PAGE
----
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Footloose (Original Broadway Cast)




1. Footloose/On Any Sunday
2. The Girl Gets Around
3. I Can't Stand Still
4. Somebody's Eyes
5. Learning To Be Silent
6. Holding Out For A Hero
7. Heaven Help Me
8. I'm Free/Heaven Helps The Man
9. Let's Make Believe We're In Love
10. Let's Hear It For The Boy
11. Can You Find It In Your Heart?
12. Mama Says (You Can't Back Down)
13. Almost Paradise
14. Dancing Is Not A Crime
15. I Confess
16. Can You Find It In Your Heart? (Reprise)
17. Footloose (Finale)


In 1980, the small town of Elmore City, Oklahoma, was rocked with controversy. Ever since the town's founding in 1861, dancing had been illegal.

(Why? No one could remember; it had always been that way.)

But now, Elmore City's high school students were protesting the ordinance, and a community-wide battle was touched off, pitting the teens against their church elders. When it was all over, the town witnessed its first dance in 120 years. The event made national news.

When I heard the story, I immediately went to Oklahoma, where I found much of the inspiration for a new screenplay. It took three more years before the picture was finally shot in Utah in 1983; Footloose opened the next year and broke box office records.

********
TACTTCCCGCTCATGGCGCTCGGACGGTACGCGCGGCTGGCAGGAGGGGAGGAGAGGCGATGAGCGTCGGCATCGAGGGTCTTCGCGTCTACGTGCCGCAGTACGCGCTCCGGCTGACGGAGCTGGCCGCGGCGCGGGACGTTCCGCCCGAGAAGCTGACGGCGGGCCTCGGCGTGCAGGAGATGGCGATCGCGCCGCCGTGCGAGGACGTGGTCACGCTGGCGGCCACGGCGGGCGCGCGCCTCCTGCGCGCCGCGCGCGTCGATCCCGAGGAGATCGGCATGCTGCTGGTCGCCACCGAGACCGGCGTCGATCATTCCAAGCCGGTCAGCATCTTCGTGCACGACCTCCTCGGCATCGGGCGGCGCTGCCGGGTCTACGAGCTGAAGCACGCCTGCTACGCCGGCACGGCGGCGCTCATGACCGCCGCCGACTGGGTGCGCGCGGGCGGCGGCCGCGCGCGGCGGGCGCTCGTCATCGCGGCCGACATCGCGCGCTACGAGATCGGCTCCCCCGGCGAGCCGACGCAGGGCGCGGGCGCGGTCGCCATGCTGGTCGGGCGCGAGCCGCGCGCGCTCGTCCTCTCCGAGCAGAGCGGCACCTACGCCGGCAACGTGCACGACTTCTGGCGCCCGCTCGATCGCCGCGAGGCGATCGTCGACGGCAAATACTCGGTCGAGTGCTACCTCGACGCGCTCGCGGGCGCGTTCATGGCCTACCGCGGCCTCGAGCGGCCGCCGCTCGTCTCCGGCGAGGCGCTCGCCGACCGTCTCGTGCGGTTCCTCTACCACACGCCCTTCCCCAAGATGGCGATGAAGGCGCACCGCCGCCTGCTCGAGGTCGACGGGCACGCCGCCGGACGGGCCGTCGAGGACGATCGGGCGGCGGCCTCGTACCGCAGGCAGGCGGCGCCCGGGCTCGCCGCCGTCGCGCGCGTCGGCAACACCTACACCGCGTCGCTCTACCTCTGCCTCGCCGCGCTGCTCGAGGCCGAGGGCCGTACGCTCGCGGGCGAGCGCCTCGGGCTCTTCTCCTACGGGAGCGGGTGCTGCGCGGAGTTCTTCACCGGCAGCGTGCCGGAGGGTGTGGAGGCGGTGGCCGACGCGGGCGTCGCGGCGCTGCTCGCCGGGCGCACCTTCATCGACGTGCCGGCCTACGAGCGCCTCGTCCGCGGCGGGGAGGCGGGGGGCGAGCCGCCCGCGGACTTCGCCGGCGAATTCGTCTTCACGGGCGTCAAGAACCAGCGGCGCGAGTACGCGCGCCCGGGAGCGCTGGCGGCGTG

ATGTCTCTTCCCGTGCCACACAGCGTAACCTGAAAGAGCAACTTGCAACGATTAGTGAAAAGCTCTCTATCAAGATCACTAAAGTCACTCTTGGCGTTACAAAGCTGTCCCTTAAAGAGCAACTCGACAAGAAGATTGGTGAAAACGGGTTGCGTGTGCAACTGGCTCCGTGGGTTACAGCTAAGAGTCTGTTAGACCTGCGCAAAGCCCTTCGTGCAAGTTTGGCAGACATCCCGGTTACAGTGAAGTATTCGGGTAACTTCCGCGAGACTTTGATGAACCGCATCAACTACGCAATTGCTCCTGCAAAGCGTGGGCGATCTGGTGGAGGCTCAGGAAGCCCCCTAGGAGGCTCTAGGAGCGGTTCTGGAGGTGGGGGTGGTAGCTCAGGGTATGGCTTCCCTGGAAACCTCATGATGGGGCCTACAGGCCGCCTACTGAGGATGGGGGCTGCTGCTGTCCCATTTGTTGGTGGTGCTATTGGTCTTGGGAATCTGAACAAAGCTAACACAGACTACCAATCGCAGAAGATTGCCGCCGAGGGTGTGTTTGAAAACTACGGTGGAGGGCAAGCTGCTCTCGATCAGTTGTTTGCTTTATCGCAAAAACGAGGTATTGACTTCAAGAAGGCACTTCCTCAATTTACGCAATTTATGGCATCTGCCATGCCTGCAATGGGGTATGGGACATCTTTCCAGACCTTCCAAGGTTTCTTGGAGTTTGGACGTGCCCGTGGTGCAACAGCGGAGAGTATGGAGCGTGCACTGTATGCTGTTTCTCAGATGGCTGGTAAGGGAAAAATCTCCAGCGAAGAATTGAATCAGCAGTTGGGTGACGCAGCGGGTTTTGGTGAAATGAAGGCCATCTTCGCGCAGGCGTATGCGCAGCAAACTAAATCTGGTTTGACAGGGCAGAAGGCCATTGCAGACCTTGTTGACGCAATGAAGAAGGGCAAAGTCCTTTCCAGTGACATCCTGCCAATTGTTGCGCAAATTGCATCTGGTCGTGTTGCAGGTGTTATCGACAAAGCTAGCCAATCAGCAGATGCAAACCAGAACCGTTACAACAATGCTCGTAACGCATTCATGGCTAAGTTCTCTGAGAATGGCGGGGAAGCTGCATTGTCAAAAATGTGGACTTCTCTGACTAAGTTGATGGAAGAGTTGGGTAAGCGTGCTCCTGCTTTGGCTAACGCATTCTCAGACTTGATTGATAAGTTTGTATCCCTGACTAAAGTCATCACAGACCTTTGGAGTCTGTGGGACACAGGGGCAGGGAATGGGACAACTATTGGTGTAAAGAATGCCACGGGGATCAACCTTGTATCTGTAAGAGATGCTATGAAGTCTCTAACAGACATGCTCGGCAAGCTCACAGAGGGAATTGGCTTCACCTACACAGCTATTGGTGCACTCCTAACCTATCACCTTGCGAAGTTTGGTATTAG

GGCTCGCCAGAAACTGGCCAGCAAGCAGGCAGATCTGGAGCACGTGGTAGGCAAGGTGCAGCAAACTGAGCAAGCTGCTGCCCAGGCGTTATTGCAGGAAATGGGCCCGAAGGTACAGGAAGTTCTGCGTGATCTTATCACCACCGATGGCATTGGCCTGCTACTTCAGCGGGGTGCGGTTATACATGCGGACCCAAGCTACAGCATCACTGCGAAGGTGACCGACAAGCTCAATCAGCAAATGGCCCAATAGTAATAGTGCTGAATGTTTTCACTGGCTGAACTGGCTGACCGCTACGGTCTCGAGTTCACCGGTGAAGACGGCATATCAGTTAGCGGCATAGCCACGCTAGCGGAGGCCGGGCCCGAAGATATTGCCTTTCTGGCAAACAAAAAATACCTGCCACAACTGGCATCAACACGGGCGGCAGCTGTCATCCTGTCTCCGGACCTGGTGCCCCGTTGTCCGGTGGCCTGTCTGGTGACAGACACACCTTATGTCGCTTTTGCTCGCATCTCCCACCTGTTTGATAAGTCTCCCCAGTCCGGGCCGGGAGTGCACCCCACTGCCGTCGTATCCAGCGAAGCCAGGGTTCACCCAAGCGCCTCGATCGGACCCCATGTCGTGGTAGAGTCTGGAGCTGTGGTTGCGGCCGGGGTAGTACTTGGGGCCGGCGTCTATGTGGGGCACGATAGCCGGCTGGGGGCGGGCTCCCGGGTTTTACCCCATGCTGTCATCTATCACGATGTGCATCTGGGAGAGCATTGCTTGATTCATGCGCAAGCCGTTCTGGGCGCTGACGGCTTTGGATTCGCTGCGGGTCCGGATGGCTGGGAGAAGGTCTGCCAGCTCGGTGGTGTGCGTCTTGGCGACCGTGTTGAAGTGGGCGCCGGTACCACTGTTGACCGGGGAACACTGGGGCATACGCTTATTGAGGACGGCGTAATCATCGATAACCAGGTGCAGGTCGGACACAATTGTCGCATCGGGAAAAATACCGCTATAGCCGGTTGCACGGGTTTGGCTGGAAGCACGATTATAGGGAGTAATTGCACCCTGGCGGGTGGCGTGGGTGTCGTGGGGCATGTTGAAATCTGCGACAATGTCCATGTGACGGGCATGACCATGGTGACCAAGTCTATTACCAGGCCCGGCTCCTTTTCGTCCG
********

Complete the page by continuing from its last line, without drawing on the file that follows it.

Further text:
Why? I can't say that I know.

After all, the story of Footloose is the stuff that many fables are made of: A stranger comes to town and changes the lives of everyone there. A boy without a father locks horns with a man who has lost his son. Like I said - basic, human stuff.

But, then, there were those songs: the soundtrack album spent ten weeks at #1 on the Billboard charts and spun off many songs that have since become part of contemporary culture. And, when we re-imagined the story for the Broadway stage, even more songs were added.

Why? Because it's the music that makes the fable brand new.

It's the music that makes it possible for the audience to experience Ren's passion and frustration, to share Ariel's longing and to identify with Reverend Moore's loss. And when the "spell" is finally broken and the characters of the (fictional) town of Bomont are once again permitted to dance, it's the music that gets them moving.

So if, upon hearing this score, you're tempted to do a little dancing of your own, go ahead.

It's not like it's against the law. - Dean Pitchford







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